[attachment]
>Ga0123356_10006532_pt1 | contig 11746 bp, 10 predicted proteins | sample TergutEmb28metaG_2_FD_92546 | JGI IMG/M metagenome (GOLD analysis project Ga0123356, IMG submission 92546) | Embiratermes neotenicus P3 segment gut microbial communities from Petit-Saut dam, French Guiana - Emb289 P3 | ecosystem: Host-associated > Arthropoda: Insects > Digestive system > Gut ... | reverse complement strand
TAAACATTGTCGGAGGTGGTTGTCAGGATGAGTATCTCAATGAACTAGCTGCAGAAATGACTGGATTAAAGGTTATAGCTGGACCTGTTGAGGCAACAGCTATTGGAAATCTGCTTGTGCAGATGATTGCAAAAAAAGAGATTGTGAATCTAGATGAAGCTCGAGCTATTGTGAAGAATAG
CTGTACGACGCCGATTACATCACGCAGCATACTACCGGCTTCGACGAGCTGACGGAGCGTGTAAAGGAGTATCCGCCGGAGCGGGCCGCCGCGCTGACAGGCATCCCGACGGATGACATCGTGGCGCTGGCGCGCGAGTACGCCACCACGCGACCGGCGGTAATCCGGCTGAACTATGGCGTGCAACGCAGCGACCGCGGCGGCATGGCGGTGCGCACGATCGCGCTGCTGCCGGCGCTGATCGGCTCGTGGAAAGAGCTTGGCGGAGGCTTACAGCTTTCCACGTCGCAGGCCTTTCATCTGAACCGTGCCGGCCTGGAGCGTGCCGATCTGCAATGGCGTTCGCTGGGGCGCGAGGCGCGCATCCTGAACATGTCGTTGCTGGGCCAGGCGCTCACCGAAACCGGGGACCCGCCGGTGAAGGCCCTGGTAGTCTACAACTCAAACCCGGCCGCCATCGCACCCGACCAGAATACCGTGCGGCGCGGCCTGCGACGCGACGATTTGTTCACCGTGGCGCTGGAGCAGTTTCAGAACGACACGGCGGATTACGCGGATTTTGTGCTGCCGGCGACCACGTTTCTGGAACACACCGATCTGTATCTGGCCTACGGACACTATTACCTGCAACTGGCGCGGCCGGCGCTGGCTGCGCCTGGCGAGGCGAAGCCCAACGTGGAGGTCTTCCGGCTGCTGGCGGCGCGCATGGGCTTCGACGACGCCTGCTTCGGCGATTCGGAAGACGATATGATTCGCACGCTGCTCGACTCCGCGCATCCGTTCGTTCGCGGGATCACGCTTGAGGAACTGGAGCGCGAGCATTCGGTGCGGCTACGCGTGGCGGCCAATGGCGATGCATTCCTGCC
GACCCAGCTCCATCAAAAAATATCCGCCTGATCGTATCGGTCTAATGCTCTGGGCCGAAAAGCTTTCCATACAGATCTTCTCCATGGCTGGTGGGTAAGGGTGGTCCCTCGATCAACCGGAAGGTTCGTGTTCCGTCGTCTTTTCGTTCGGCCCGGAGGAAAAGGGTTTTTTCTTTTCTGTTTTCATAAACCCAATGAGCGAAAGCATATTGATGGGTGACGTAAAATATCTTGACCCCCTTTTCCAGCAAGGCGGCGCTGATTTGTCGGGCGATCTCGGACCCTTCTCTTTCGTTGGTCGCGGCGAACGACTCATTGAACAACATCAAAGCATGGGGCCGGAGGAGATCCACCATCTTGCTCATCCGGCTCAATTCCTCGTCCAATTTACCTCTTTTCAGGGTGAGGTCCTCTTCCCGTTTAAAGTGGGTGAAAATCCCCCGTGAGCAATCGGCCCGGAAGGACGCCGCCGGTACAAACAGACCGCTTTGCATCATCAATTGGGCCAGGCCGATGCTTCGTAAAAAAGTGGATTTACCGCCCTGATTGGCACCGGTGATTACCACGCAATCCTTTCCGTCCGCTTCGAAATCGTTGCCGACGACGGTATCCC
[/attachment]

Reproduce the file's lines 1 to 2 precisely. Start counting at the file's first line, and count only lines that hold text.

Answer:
>Ga0123356_10006532_pt1 | contig 11746 bp, 10 predicted proteins | sample TergutEmb28metaG_2_FD_92546 | JGI IMG/M metagenome (GOLD analysis project Ga0123356, IMG submission 92546) | Embiratermes neotenicus P3 segment gut microbial communities from Petit-Saut dam, French Guiana - Emb289 P3 | ecosystem: Host-associated > Arthropoda: Insects > Digestive system > Gut ... | reverse complement strand
TAAACATTGTCGGAGGTGGTTGTCAGGATGAGTATCTCAATGAACTAGCTGCAGAAATGACTGGATTAAAGGTTATAGCTGGACCTGTTGAGGCAACAGCTATTGGAAATCTGCTTGTGCAGATGATTGCAAAAAAAGAGATTGTGAATCTAGATGAAGCTCGAGCTATTGTGAAGAATAG